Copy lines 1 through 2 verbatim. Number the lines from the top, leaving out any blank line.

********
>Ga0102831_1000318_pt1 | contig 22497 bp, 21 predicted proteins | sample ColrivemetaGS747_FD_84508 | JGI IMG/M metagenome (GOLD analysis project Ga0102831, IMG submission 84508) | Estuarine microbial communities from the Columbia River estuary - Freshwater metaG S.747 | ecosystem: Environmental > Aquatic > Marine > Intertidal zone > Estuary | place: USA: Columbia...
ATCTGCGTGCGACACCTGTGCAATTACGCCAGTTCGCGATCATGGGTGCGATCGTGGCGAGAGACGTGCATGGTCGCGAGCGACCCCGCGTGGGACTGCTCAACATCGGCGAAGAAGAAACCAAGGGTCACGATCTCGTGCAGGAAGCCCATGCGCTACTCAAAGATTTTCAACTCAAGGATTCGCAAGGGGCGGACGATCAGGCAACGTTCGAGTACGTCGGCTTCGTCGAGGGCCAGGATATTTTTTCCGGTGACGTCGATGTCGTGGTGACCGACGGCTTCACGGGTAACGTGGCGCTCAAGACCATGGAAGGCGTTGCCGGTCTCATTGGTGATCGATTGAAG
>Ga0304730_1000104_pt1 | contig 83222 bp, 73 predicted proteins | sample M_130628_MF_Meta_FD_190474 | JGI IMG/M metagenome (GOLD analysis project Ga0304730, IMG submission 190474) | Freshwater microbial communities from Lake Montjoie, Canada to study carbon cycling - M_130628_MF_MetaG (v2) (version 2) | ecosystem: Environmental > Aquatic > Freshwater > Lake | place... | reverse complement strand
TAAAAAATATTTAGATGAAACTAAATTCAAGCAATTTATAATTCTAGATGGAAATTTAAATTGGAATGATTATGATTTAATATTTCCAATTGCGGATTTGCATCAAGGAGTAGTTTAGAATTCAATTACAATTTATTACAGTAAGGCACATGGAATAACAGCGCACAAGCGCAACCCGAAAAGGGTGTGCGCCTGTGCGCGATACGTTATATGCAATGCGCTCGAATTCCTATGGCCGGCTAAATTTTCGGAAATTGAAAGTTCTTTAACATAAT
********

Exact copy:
>Ga0102831_1000318_pt1 | contig 22497 bp, 21 predicted proteins | sample ColrivemetaGS747_FD_84508 | JGI IMG/M metagenome (GOLD analysis project Ga0102831, IMG submission 84508) | Estuarine microbial communities from the Columbia River estuary - Freshwater metaG S.747 | ecosystem: Environmental > Aquatic > Marine > Intertidal zone > Estuary | place: USA: Columbia...
ATCTGCGTGCGACACCTGTGCAATTACGCCAGTTCGCGATCATGGGTGCGATCGTGGCGAGAGACGTGCATGGTCGCGAGCGACCCCGCGTGGGACTGCTCAACATCGGCGAAGAAGAAACCAAGGGTCACGATCTCGTGCAGGAAGCCCATGCGCTACTCAAAGATTTTCAACTCAAGGATTCGCAAGGGGCGGACGATCAGGCAACGTTCGAGTACGTCGGCTTCGTCGAGGGCCAGGATATTTTTTCCGGTGACGTCGATGTCGTGGTGACCGACGGCTTCACGGGTAACGTGGCGCTCAAGACCATGGAAGGCGTTGCCGGTCTCATTGGTGATCGATTGAAG